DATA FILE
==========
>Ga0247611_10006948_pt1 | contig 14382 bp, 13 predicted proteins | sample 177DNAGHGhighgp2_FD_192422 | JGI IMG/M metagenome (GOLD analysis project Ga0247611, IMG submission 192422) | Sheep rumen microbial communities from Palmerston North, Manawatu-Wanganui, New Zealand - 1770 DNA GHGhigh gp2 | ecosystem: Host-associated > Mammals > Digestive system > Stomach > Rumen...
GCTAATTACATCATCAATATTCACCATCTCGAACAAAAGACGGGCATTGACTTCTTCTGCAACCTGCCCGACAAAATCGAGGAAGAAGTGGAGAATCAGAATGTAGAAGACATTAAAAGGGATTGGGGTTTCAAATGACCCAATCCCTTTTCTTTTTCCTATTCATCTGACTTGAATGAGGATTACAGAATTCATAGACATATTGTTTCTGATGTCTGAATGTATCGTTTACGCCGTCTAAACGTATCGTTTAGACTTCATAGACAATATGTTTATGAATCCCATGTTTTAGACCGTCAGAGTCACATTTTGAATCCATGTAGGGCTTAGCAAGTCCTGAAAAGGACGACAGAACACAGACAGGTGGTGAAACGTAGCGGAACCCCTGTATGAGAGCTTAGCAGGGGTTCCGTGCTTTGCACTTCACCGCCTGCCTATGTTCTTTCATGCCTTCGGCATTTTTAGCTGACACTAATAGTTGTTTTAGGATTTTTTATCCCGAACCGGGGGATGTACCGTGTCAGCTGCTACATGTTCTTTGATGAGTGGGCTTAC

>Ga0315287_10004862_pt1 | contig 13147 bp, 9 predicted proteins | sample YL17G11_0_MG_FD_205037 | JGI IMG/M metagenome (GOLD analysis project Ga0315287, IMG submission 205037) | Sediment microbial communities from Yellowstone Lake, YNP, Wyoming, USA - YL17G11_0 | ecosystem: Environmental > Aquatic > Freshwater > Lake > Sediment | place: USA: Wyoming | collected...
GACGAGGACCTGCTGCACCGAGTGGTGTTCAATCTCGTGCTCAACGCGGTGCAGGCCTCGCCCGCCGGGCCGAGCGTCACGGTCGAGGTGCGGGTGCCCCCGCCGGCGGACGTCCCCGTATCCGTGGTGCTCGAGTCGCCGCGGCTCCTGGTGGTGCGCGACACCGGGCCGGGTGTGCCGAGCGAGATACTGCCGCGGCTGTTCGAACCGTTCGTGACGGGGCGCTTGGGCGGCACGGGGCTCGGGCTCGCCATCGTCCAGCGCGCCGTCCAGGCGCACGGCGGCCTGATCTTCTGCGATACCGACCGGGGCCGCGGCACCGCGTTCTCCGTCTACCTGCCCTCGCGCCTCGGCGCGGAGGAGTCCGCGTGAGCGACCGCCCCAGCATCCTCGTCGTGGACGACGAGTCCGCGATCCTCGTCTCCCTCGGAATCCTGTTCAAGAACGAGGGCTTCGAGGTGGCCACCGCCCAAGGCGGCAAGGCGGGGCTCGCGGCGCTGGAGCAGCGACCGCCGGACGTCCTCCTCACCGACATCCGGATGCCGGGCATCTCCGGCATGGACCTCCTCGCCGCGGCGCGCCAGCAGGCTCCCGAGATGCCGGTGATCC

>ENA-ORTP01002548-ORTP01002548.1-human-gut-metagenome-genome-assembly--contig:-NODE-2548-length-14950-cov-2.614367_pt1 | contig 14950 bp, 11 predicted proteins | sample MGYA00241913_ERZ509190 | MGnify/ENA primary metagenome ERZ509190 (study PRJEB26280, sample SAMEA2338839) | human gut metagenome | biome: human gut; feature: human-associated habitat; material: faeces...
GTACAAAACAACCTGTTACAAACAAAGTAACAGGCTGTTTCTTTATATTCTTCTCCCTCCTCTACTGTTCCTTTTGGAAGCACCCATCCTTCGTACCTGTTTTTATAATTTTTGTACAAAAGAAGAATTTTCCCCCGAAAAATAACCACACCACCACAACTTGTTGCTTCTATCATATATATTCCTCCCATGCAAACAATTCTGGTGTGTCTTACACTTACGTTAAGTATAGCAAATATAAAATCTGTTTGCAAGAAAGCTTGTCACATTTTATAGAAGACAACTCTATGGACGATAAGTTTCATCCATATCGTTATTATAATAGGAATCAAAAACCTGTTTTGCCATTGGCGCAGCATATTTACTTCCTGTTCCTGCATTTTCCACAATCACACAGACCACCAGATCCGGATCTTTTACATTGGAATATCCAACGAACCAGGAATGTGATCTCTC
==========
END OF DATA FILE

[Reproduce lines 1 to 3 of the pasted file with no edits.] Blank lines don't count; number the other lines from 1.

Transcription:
>Ga0247611_10006948_pt1 | contig 14382 bp, 13 predicted proteins | sample 177DNAGHGhighgp2_FD_192422 | JGI IMG/M metagenome (GOLD analysis project Ga0247611, IMG submission 192422) | Sheep rumen microbial communities from Palmerston North, Manawatu-Wanganui, New Zealand - 1770 DNA GHGhigh gp2 | ecosystem: Host-associated > Mammals > Digestive system > Stomach > Rumen...
GCTAATTACATCATCAATATTCACCATCTCGAACAAAAGACGGGCATTGACTTCTTCTGCAACCTGCCCGACAAAATCGAGGAAGAAGTGGAGAATCAGAATGTAGAAGACATTAAAAGGGATTGGGGTTTCAAATGACCCAATCCCTTTTCTTTTTCCTATTCATCTGACTTGAATGAGGATTACAGAATTCATAGACATATTGTTTCTGATGTCTGAATGTATCGTTTACGCCGTCTAAACGTATCGTTTAGACTTCATAGACAATATGTTTATGAATCCCATGTTTTAGACCGTCAGAGTCACATTTTGAATCCATGTAGGGCTTAGCAAGTCCTGAAAAGGACGACAGAACACAGACAGGTGGTGAAACGTAGCGGAACCCCTGTATGAGAGCTTAGCAGGGGTTCCGTGCTTTGCACTTCACCGCCTGCCTATGTTCTTTCATGCCTTCGGCATTTTTAGCTGACACTAATAGTTGTTTTAGGATTTTTTATCCCGAACCGGGGGATGTACCGTGTCAGCTGCTACATGTTCTTTGATGAGTGGGCTTAC

>Ga0315287_10004862_pt1 | contig 13147 bp, 9 predicted proteins | sample YL17G11_0_MG_FD_205037 | JGI IMG/M metagenome (GOLD analysis project Ga0315287, IMG submission 205037) | Sediment microbial communities from Yellowstone Lake, YNP, Wyoming, USA - YL17G11_0 | ecosystem: Environmental > Aquatic > Freshwater > Lake > Sediment | place: USA: Wyoming | collected...